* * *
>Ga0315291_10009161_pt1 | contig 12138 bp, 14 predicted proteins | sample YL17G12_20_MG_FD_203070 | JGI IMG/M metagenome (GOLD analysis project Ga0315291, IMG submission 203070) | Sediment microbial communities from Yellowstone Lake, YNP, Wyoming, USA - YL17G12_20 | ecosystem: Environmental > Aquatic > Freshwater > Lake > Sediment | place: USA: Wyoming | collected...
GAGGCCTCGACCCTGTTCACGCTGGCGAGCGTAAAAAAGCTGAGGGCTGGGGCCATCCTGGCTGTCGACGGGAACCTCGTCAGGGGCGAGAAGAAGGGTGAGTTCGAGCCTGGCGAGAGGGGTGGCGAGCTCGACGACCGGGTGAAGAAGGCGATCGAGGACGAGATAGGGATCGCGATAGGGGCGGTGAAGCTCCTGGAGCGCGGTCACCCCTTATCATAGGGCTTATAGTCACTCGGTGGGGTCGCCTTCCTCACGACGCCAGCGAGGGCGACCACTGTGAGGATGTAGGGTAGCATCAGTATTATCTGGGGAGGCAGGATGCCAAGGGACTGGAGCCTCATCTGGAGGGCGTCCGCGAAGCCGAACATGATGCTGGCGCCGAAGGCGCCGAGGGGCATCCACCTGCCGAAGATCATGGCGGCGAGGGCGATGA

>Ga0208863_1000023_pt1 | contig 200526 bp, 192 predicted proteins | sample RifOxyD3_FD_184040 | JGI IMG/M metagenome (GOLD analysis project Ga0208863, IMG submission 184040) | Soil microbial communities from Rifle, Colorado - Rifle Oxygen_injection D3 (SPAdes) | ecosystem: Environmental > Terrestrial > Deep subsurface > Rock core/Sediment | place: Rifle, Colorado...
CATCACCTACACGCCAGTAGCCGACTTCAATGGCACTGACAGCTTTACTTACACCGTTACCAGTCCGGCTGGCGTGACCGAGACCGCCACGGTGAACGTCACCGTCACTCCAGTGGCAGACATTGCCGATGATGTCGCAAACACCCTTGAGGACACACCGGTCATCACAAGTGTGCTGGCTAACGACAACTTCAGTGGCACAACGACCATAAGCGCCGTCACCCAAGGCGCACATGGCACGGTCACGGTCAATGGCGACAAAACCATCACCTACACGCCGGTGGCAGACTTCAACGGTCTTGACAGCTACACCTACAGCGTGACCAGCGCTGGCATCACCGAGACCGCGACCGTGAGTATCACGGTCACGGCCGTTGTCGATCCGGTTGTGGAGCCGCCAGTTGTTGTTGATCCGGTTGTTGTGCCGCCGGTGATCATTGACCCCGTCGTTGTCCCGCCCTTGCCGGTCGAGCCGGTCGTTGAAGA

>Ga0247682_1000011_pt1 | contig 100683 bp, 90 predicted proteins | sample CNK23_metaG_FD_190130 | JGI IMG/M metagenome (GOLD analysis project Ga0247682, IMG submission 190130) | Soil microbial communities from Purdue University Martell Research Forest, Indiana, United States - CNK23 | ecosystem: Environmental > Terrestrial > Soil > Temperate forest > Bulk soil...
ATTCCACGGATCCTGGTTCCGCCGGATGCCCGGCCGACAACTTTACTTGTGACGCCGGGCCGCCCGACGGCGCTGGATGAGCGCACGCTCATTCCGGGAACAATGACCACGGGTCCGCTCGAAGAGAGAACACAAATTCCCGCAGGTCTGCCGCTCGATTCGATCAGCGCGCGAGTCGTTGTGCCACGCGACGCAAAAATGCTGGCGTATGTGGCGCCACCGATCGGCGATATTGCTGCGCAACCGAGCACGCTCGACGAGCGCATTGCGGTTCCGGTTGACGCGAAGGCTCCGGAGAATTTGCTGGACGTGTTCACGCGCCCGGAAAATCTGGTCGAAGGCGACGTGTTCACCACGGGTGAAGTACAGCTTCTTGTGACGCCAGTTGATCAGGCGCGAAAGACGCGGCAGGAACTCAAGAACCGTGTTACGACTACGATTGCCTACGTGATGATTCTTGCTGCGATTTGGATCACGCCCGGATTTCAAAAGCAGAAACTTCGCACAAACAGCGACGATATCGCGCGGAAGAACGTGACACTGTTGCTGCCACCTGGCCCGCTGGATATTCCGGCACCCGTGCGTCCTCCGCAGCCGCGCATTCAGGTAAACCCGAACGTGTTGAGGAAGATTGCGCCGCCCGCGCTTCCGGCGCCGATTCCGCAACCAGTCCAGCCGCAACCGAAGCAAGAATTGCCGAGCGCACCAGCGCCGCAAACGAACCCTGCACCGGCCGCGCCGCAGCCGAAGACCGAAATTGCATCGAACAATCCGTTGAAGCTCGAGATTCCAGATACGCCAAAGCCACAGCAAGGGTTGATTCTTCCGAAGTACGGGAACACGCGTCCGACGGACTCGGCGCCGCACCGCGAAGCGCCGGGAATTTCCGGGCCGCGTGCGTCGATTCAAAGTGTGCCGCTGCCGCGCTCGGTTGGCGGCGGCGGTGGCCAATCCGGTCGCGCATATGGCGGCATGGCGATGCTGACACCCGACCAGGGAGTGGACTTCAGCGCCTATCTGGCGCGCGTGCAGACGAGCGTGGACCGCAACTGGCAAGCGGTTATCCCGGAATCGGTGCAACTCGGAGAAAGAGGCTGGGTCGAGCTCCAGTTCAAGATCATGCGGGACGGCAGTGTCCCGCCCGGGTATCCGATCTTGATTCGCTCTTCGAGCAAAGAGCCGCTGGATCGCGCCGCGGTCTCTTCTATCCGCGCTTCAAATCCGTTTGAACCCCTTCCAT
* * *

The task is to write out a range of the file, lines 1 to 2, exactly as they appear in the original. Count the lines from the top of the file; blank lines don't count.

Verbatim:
>Ga0315291_10009161_pt1 | contig 12138 bp, 14 predicted proteins | sample YL17G12_20_MG_FD_203070 | JGI IMG/M metagenome (GOLD analysis project Ga0315291, IMG submission 203070) | Sediment microbial communities from Yellowstone Lake, YNP, Wyoming, USA - YL17G12_20 | ecosystem: Environmental > Aquatic > Freshwater > Lake > Sediment | place: USA: Wyoming | collected...
GAGGCCTCGACCCTGTTCACGCTGGCGAGCGTAAAAAAGCTGAGGGCTGGGGCCATCCTGGCTGTCGACGGGAACCTCGTCAGGGGCGAGAAGAAGGGTGAGTTCGAGCCTGGCGAGAGGGGTGGCGAGCTCGACGACCGGGTGAAGAAGGCGATCGAGGACGAGATAGGGATCGCGATAGGGGCGGTGAAGCTCCTGGAGCGCGGTCACCCCTTATCATAGGGCTTATAGTCACTCGGTGGGGTCGCCTTCCTCACGACGCCAGCGAGGGCGACCACTGTGAGGATGTAGGGTAGCATCAGTATTATCTGGGGAGGCAGGATGCCAAGGGACTGGAGCCTCATCTGGAGGGCGTCCGCGAAGCCGAACATGATGCTGGCGCCGAAGGCGCCGAGGGGCATCCACCTGCCGAAGATCATGGCGGCGAGGGCGATGA